I can’t imagine anyone foresaw Rage 2 owning a piece of the spotlight at E3 until Walmart leaked the game and Bethesda smartly followed up, but here we are, a bit excited but mostly surprised that Rage is back. The first game was received well enough when it launched in 2011, but its not-quite-open world and comically abrupt ending all but guaranteed folks would move on and never look back. But there’s hope that this new attempt could be something special. Bubblegum-punk marketing aside, it’s Avalanche Studios’ partnership with id Software that’s the most enticing aspect of Rage 2 thus far. The team’s open-world prowess and id’s knack for gunplay could very well be a match made in heaven, and just the thing an unlikely sequel like Rage 2 needs to get people talking.
Considering that, it was a bit surprising when I visited Avalanche in Stockholm last month to play Rage 2 and I was only given access to a small chunk of the game; miniscule, actually, if you consider that the playable portion was merely a single building with four or five waves of enemies. After chatting with id’s Tim Willits and Avalanche’s Magnus Nedfors, it sounds like this could be due to the fact that Avalanche builds its games in phases, laying broad foundations before working down to the finer details–a common practice, but likely the reason Rage 2’s world at large simply isn’t ready for showtime.
Trailers remain our only source of insight into Rage 2’s open world, then, and they at least suggest that Avalanche’s particular set of skills are being put to good use. We’ve seen a diverse range of environments and heard claims of a wild world where “insanity rules.” Nedfors fully owns that the team loves to “blow shit up,” and that seems to be part and parcel of the Rage 2 experience. Avalanche has worked in similar spaces before, with Mad Max and multiple Just Cause games giving the team plenty of opportunities to hone their craft. It feels natural to be optimistic about their chances, especially with id and Bethesda as partners.
So while we can’t say word one about the quality and effectiveness of Rage 2’s new structure or how “Avalanche” it really is, id’s telltale gunplay is immediately recognizable. The question now, however, is how the added layers on top factor in as you develop new abilities and acquire new weapons over time.
Replaying the original Rage prior to the event reminded me how much I enjoyed its combat and level design. The smartly orchestrated battles and clever AI made for engaging fights where using cover or flanking was key. Quite the opposite, Rage 2 encourages you to dive headlong into a firefight. Like 2016’s Doom, you stand to benefit from fighting face to face, and a quick-dash maneuver has been introduced to help you get in and out of fights quickly.
Rather than lavishly dismembering your enemies to earn ammo and health, running into a fray after killing a few enemies from afar allows you to pick up energy reserves that recharge your superpowered attacks, like a ground pound and a force push. You’ve also got access to an overdrive meter that can be activated to run faster and hit harder, transforming an imposing group of enemies into unfortunate gaggle of sitting ducks, much the same way that you power up and lay waste to smaller enemies in Destiny 2. To be blunt, 20 minutes (two trips through the same demo) isn’t nearly enough time to form a confident opinion about Rage 2’s numerous combat mechanics. It’s fair, however, to say that you’ll be encouraged to be both proactive and creative to get the most out of the game’s expanded potential.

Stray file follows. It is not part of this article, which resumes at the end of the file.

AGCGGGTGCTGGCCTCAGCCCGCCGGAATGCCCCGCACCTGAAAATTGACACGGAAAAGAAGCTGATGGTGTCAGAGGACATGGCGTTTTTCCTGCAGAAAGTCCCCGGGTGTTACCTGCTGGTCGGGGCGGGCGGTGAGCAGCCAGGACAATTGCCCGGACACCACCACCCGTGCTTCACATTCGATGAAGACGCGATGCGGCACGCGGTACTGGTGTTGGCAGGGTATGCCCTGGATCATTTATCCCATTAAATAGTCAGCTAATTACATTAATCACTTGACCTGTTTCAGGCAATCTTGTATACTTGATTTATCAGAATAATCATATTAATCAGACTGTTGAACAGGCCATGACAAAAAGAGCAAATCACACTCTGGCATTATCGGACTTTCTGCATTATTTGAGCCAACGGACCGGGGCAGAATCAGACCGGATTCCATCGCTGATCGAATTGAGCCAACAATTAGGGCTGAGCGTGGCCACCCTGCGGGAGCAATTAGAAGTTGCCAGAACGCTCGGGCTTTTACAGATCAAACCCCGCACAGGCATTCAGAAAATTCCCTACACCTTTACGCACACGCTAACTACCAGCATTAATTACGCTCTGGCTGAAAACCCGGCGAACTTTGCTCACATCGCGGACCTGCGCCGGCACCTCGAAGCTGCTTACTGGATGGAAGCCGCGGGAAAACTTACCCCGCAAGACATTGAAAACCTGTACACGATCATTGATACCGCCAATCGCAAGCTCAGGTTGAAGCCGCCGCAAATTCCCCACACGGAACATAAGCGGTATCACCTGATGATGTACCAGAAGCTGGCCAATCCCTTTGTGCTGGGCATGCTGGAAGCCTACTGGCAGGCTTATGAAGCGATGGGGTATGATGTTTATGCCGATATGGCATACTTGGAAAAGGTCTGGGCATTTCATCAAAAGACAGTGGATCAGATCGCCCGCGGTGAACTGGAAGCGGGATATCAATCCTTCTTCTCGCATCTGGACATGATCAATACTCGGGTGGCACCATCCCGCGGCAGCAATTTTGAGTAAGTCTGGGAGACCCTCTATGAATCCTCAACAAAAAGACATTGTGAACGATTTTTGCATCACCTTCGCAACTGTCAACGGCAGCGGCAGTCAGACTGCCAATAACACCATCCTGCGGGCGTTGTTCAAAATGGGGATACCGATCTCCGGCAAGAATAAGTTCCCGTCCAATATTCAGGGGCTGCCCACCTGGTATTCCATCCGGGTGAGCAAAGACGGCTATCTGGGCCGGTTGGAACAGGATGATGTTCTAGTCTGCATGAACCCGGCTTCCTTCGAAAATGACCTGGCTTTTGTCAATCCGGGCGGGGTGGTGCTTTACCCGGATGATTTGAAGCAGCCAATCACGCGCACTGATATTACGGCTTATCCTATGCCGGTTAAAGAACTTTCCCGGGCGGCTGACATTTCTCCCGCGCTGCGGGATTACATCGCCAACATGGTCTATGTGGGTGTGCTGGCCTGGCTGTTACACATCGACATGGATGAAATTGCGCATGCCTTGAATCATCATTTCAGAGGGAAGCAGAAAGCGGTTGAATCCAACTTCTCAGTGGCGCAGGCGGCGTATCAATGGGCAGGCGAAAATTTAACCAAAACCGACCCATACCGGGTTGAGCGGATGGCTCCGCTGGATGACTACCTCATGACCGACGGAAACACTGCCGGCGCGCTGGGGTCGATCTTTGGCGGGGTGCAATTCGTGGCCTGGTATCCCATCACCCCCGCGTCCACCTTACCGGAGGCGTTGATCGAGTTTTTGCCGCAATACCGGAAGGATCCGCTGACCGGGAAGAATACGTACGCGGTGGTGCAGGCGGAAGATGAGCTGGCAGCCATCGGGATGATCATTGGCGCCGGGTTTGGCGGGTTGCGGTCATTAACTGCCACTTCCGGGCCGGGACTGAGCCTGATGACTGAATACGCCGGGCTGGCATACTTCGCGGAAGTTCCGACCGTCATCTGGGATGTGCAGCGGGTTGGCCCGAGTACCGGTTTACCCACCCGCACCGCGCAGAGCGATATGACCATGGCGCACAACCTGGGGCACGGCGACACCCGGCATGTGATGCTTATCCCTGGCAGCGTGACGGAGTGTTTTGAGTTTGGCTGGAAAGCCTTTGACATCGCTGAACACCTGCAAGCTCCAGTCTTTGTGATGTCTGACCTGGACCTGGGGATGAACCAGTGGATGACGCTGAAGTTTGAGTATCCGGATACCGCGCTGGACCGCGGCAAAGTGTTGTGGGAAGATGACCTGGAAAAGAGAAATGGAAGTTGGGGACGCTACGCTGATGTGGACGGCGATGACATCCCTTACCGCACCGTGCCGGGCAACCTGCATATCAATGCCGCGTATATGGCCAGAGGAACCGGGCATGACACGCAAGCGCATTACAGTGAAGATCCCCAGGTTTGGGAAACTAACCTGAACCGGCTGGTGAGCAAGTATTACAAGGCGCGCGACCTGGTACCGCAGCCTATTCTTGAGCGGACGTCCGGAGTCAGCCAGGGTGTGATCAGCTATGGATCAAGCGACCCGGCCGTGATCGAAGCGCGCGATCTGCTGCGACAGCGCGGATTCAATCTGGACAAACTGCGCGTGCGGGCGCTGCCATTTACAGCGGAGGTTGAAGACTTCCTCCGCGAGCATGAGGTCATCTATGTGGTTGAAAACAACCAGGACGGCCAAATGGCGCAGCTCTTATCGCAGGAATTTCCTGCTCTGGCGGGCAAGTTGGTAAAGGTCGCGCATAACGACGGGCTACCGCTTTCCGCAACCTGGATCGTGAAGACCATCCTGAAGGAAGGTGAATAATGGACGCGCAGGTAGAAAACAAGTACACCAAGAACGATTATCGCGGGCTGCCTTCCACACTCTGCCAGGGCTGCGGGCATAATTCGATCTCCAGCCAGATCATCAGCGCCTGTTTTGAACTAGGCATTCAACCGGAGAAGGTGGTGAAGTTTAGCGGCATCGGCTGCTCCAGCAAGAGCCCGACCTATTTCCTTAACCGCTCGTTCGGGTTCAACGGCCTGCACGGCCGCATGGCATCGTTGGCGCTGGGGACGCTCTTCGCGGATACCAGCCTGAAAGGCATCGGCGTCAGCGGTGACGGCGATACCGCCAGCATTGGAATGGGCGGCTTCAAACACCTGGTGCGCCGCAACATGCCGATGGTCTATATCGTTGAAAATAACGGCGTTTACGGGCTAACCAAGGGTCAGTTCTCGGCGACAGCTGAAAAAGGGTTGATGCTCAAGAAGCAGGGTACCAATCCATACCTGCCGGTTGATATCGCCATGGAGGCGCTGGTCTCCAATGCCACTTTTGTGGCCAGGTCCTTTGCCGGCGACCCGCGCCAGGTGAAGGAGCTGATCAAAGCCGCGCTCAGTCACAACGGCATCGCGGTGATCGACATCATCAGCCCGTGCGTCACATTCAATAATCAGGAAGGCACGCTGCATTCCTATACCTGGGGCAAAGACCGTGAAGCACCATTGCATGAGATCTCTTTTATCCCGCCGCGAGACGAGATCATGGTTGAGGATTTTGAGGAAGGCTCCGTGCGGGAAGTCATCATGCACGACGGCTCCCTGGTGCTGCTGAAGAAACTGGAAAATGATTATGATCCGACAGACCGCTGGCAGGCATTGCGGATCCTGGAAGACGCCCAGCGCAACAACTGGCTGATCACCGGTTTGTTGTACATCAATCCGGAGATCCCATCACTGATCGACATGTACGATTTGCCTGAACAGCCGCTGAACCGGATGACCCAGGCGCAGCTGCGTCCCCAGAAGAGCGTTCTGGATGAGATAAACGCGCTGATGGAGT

The not-quite-a-boomerang Wingstick is back, and like its advanced form in Rage, you can have it home in on multiple enemies before you let it fly, or charge it up to spin in place once it lands on a single target for prolonged damage output. Bethesda’s footage from its E3 Showcase featured a creative combo attack with a grenade and a Wingstick to send a disabled enemy flying upwards while being whittled away. This is the first example of dynamic, physics-based systems in Rage 2 that we’ve seen, and it would be great to know if that’s a core element of the game at large. It wouldn’t surprise me to see new games employ multiplicative systems in the wake of Breath of the Wild’s popularity, but it’d be very surprising to see it happen in Rage 2 of all games.
Though it was probably for the purposes of the demo, the AI we fought against was practically braindead. Enemies typically just stood in place and fired away once alerted without much regard for personal safety. Trailers have also echoed a similar lack of urgency. It’s probably a safe bet that grunts will be commonplace in order to encourage use of your special abilities on a regular basis, but I really hope to find more challenging enemies populating Rage 2 as it develops. Even the boss fight Avalanche showed off looked too simple. A giant football-helmet-wearing mutant that throws cars is naturally threatening, but its attack pattern was transparent and seemed easy to overcome with minimal effort.
Despite having played Rage 2, I’m still not sure what to think about it. It’s obviously early days, and I’ve seen relatively nothing compared to what’s been promised. I’m very curious to uncover what Avalanche has in store and what it can do in tandem with id to make the best of their combined talents.
Accommodations and travel to Avalanche Studios in Stockholm we’re provided by Bethesda.
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Author: Peter Brown
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